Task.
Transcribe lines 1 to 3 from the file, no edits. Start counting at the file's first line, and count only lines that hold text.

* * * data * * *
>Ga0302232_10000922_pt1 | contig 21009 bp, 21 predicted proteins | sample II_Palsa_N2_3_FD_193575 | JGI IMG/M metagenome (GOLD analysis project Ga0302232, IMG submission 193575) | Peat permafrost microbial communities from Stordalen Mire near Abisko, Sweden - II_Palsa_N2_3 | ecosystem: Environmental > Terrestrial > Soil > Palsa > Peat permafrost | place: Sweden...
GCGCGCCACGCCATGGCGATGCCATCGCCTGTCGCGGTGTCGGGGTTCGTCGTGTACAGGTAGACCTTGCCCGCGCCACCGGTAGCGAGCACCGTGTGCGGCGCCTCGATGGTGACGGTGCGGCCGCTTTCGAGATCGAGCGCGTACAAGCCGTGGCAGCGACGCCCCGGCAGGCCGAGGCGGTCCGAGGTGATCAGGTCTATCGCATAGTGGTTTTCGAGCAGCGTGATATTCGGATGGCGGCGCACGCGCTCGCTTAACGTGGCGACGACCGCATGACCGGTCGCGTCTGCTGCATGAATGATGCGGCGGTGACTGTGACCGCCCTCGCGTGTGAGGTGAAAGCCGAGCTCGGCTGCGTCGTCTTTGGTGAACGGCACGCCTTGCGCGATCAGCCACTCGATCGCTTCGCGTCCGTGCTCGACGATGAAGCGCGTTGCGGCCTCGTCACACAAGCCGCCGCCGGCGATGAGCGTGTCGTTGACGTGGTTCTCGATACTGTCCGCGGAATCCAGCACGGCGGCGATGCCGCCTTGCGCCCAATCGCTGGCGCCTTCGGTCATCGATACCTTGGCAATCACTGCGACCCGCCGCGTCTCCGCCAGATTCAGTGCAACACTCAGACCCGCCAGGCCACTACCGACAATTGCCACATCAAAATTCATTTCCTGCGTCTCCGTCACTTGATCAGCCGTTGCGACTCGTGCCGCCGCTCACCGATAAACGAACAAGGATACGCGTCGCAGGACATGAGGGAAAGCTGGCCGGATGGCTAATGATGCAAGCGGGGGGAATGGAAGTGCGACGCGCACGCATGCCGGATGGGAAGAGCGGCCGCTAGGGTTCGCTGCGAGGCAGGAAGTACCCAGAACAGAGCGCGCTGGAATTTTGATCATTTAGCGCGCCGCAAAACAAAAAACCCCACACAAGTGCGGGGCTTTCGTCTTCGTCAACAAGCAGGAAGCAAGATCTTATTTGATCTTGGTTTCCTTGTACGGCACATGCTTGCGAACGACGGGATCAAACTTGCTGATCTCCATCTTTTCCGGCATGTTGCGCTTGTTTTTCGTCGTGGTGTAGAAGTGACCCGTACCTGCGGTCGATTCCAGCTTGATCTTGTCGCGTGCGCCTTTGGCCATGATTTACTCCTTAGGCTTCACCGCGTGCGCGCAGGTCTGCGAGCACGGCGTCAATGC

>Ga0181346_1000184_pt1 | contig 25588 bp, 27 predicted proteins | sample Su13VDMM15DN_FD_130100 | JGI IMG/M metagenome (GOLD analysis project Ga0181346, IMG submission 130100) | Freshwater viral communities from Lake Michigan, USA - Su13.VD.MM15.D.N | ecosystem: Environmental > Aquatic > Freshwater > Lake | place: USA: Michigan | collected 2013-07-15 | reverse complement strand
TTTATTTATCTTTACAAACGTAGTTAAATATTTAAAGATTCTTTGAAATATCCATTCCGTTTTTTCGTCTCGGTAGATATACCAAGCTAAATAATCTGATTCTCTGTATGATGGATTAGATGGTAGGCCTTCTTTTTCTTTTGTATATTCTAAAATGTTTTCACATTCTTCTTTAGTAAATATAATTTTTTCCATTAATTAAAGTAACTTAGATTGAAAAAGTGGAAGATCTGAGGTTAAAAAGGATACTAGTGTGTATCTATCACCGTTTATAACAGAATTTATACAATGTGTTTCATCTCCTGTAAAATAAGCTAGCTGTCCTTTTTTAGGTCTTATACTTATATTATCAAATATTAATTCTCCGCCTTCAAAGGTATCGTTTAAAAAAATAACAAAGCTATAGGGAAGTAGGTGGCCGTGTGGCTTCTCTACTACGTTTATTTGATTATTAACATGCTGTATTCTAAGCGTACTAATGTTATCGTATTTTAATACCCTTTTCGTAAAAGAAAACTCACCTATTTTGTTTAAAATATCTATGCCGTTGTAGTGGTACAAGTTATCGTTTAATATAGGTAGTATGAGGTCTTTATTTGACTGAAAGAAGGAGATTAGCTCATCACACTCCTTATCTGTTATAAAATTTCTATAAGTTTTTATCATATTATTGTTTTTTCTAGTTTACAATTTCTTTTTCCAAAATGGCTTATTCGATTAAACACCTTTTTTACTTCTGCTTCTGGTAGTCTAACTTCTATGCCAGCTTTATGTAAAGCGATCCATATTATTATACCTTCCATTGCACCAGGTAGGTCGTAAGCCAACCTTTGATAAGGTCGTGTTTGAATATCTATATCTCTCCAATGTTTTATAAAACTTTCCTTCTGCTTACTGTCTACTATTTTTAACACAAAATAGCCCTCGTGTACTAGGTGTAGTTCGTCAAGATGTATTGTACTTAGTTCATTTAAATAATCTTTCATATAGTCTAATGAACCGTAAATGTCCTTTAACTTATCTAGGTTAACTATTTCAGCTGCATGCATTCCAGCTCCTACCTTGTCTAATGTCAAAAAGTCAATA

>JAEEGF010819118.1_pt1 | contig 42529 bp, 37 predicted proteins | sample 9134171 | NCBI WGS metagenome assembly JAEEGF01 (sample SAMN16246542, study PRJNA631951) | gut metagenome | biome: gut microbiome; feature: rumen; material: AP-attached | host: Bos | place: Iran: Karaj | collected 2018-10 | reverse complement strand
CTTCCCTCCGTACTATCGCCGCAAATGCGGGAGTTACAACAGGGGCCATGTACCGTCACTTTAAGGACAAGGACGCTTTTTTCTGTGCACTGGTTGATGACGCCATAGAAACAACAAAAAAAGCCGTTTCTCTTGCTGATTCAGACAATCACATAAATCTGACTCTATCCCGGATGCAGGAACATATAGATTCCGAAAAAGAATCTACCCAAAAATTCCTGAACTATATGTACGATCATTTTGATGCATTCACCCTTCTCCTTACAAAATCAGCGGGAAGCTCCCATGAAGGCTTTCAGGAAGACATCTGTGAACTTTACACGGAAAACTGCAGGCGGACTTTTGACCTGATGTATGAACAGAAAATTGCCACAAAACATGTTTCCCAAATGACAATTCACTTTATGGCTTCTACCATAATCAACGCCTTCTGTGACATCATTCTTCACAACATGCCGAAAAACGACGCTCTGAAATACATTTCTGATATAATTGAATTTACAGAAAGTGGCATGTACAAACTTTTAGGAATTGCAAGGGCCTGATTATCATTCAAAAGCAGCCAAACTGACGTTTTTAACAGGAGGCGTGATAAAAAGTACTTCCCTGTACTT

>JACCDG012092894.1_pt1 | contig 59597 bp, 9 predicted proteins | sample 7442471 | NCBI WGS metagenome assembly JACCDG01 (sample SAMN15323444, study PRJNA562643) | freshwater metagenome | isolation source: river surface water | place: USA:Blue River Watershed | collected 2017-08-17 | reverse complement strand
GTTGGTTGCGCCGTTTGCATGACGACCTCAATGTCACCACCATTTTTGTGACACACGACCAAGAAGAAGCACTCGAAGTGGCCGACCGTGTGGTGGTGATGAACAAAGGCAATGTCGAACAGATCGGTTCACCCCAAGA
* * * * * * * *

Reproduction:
>Ga0302232_10000922_pt1 | contig 21009 bp, 21 predicted proteins | sample II_Palsa_N2_3_FD_193575 | JGI IMG/M metagenome (GOLD analysis project Ga0302232, IMG submission 193575) | Peat permafrost microbial communities from Stordalen Mire near Abisko, Sweden - II_Palsa_N2_3 | ecosystem: Environmental > Terrestrial > Soil > Palsa > Peat permafrost | place: Sweden...
GCGCGCCACGCCATGGCGATGCCATCGCCTGTCGCGGTGTCGGGGTTCGTCGTGTACAGGTAGACCTTGCCCGCGCCACCGGTAGCGAGCACCGTGTGCGGCGCCTCGATGGTGACGGTGCGGCCGCTTTCGAGATCGAGCGCGTACAAGCCGTGGCAGCGACGCCCCGGCAGGCCGAGGCGGTCCGAGGTGATCAGGTCTATCGCATAGTGGTTTTCGAGCAGCGTGATATTCGGATGGCGGCGCACGCGCTCGCTTAACGTGGCGACGACCGCATGACCGGTCGCGTCTGCTGCATGAATGATGCGGCGGTGACTGTGACCGCCCTCGCGTGTGAGGTGAAAGCCGAGCTCGGCTGCGTCGTCTTTGGTGAACGGCACGCCTTGCGCGATCAGCCACTCGATCGCTTCGCGTCCGTGCTCGACGATGAAGCGCGTTGCGGCCTCGTCACACAAGCCGCCGCCGGCGATGAGCGTGTCGTTGACGTGGTTCTCGATACTGTCCGCGGAATCCAGCACGGCGGCGATGCCGCCTTGCGCCCAATCGCTGGCGCCTTCGGTCATCGATACCTTGGCAATCACTGCGACCCGCCGCGTCTCCGCCAGATTCAGTGCAACACTCAGACCCGCCAGGCCACTACCGACAATTGCCACATCAAAATTCATTTCCTGCGTCTCCGTCACTTGATCAGCCGTTGCGACTCGTGCCGCCGCTCACCGATAAACGAACAAGGATACGCGTCGCAGGACATGAGGGAAAGCTGGCCGGATGGCTAATGATGCAAGCGGGGGGAATGGAAGTGCGACGCGCACGCATGCCGGATGGGAAGAGCGGCCGCTAGGGTTCGCTGCGAGGCAGGAAGTACCCAGAACAGAGCGCGCTGGAATTTTGATCATTTAGCGCGCCGCAAAACAAAAAACCCCACACAAGTGCGGGGCTTTCGTCTTCGTCAACAAGCAGGAAGCAAGATCTTATTTGATCTTGGTTTCCTTGTACGGCACATGCTTGCGAACGACGGGATCAAACTTGCTGATCTCCATCTTTTCCGGCATGTTGCGCTTGTTTTTCGTCGTGGTGTAGAAGTGACCCGTACCTGCGGTCGATTCCAGCTTGATCTTGTCGCGTGCGCCTTTGGCCATGATTTACTCCTTAGGCTTCACCGCGTGCGCGCAGGTCTGCGAGCACGGCGTCAATGC

>Ga0181346_1000184_pt1 | contig 25588 bp, 27 predicted proteins | sample Su13VDMM15DN_FD_130100 | JGI IMG/M metagenome (GOLD analysis project Ga0181346, IMG submission 130100) | Freshwater viral communities from Lake Michigan, USA - Su13.VD.MM15.D.N | ecosystem: Environmental > Aquatic > Freshwater > Lake | place: USA: Michigan | collected 2013-07-15 | reverse complement strand